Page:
Gary Gygax was a sadist. He just got paid more for than the rest of us. The main creator of D&D and the RPG penned the notorious Tomb of Horrors, which visited instant death upon even the most intelligent and cautious players.
Recently, out of a mix of nostalgia and curiosity, I have been reading through the rulebooks for the 1st edition of Advanced Dungeons & Dragons. (You might see a few posts from me on this, by the way.)
Well, while perusing the spell list in the Players Handbook, I came upon this spell description on page 52:
Word of Recall
(Sixth Level cleric spell)
The word of recall spell takes the cleric instantly back to his or her sanctuary when the word is uttered… It must be a well known place, but it can be any distance from the cleric, above or below ground. Transportation by the word of recall spell is infallibly safe.
(Emphasis mine.) At the same time, the Dungeon Masters Guide contains notes on the various spells that are not to be seen by the players. The DMG states on page 42:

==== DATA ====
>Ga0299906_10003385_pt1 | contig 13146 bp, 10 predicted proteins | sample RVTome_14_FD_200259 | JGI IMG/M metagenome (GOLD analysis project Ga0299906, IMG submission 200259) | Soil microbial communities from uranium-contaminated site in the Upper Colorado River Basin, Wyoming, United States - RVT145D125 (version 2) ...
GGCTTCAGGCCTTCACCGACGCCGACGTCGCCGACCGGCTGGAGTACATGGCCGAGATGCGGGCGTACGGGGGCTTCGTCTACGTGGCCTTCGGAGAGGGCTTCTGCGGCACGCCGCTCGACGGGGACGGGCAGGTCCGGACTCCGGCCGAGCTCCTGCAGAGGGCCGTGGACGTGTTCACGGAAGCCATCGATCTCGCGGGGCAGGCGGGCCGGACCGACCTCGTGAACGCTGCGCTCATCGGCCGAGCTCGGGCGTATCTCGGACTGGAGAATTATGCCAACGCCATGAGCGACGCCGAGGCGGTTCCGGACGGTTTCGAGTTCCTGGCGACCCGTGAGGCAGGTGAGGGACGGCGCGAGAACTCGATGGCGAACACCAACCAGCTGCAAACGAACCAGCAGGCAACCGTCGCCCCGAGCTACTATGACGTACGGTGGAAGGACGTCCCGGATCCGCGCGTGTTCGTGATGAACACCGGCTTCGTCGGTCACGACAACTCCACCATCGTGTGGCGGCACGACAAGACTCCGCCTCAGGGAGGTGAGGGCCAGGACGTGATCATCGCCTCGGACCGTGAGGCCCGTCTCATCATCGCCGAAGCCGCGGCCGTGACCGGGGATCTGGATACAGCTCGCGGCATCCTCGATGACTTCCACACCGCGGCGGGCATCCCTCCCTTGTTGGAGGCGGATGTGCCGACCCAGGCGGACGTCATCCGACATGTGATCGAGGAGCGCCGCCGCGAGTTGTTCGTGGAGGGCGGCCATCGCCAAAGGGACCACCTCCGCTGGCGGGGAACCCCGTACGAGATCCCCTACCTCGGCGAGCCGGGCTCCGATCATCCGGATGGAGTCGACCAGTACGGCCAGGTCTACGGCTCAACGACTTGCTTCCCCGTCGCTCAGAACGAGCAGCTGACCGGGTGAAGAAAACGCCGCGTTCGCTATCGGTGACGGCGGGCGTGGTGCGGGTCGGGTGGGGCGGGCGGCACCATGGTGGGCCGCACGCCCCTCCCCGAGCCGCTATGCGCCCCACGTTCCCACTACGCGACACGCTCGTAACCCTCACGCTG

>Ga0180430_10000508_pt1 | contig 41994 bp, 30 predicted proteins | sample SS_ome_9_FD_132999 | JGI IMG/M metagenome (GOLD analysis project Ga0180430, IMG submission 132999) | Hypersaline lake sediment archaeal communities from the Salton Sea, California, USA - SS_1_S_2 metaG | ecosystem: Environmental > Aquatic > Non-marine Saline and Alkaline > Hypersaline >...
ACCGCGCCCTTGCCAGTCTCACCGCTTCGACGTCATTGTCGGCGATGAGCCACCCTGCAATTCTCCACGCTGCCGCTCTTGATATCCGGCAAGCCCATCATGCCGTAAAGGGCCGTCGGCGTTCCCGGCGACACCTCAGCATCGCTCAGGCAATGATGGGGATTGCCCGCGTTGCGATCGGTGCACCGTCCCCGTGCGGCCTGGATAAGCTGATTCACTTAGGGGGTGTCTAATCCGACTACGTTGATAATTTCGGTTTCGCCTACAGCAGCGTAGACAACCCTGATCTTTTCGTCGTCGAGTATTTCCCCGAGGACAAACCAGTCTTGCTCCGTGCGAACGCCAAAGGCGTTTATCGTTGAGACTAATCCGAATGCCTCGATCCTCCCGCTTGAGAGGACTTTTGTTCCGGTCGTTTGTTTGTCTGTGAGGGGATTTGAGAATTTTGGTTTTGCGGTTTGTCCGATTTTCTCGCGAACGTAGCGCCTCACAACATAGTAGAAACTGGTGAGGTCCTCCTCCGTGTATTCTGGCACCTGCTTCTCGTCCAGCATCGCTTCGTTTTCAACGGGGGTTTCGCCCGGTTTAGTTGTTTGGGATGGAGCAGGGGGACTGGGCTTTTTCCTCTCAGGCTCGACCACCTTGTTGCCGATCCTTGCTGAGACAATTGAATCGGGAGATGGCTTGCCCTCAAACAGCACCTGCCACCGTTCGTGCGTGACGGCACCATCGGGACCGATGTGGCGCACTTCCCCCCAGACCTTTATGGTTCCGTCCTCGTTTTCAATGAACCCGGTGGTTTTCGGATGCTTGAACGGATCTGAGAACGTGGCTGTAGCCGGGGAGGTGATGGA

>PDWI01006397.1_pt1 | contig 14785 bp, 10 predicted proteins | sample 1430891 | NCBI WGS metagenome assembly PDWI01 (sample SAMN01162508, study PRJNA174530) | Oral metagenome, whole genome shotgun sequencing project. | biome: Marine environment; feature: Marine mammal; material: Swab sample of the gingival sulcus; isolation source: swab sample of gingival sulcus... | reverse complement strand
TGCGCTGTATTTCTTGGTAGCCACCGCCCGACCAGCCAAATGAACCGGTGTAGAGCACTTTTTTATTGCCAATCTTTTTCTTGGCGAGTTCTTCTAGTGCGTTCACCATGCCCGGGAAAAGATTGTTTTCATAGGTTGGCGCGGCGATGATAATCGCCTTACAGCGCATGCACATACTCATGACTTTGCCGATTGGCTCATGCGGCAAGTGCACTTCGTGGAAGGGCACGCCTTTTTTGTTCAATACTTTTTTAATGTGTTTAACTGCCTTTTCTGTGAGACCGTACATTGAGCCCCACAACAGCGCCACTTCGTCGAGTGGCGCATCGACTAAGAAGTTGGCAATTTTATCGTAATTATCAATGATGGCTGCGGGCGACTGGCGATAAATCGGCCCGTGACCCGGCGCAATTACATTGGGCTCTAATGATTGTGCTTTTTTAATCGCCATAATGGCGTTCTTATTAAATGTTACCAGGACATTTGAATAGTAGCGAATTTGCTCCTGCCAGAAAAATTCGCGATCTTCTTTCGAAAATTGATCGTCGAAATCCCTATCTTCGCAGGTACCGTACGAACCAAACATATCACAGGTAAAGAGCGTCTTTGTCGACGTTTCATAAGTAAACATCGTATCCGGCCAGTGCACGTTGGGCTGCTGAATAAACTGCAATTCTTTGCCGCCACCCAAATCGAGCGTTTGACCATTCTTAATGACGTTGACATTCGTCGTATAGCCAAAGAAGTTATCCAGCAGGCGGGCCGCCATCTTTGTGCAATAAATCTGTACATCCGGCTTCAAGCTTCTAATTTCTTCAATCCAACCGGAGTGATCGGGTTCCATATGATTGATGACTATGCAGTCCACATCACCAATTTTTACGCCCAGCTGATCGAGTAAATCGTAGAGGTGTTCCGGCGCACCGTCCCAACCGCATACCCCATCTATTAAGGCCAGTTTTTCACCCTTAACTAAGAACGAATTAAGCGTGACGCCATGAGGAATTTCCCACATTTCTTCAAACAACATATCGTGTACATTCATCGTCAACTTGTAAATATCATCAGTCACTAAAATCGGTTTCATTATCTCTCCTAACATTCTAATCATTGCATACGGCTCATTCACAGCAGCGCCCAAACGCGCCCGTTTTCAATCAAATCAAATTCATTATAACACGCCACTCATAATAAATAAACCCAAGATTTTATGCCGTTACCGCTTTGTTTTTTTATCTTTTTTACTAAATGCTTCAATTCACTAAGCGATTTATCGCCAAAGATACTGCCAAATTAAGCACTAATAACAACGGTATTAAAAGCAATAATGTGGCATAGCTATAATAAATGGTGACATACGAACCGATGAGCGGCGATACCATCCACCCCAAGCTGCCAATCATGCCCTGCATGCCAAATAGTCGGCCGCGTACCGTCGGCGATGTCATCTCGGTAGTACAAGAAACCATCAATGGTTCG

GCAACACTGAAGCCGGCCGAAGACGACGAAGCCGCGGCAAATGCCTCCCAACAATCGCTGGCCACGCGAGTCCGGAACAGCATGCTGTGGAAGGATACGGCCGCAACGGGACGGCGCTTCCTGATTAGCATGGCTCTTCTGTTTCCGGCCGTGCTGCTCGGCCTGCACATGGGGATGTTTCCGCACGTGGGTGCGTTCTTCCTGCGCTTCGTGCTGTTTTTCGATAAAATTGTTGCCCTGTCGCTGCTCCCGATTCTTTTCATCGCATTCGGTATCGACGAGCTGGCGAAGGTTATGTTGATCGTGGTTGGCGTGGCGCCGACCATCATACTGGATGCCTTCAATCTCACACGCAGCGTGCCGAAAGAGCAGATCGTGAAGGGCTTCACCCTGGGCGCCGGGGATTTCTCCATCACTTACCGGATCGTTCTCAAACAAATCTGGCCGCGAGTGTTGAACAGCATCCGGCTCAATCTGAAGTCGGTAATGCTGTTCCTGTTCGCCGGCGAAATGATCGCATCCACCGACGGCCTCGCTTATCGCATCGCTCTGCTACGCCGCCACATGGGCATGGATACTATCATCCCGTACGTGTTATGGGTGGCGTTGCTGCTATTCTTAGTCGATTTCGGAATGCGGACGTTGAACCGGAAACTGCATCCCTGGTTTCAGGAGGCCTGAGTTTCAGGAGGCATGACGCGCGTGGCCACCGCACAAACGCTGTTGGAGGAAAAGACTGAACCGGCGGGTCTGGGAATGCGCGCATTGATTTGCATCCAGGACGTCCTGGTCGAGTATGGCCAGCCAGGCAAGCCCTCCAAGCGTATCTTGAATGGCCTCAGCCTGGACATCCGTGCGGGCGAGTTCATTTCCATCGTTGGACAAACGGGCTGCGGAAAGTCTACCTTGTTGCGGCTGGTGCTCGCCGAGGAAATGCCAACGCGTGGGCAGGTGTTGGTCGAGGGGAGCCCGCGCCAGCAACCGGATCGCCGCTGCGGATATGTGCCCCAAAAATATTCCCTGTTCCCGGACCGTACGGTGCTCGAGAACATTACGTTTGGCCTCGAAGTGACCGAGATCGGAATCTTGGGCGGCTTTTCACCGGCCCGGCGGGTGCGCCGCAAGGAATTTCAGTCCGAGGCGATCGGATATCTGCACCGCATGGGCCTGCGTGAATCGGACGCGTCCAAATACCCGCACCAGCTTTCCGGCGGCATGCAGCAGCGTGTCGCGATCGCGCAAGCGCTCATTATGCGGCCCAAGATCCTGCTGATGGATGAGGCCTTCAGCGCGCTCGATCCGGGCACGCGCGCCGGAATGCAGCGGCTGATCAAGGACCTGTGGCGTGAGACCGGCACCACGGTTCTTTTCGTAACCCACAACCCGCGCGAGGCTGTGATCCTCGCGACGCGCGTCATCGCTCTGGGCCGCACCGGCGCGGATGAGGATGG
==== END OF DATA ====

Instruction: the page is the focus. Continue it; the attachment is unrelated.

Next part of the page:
Word Of Recall: For each plane that the cleric is removed from the plane of his or her designated Sanctuary, there is a 10% cumulative chance that the cleric will be irrevocably lost in the intervening astral or ethereal spaces.
RUFKM!? The player is assured by the rules that this spell is “infallible,” but at the same time the Dungeon Master knows that this spell can utterly destroy the player’s character. Not even the highest-level Resurrection spell can save the PC now.
And casting Word of Recall required that the player’s cleric reach the 11th level — which in those days likely resulted from at least year’s worth of gaming.
If any DM followed Gygax’s rule back then, I would heartily support a player who wanted to throttle their GM, place their AD&D books in a pyre, burn them down and salt the earth.
Sure, all of these rules could be hand-waved away, but why include them in the default rules to begin with? Why punish a player who studied the rules?
All the praise for First Edition is not without its nostalgia — flaws like this can lovingly be called “quirks” and even part of the game’s “flavor.” But no modern system could get away with such a bait-and-switch. And for good reason.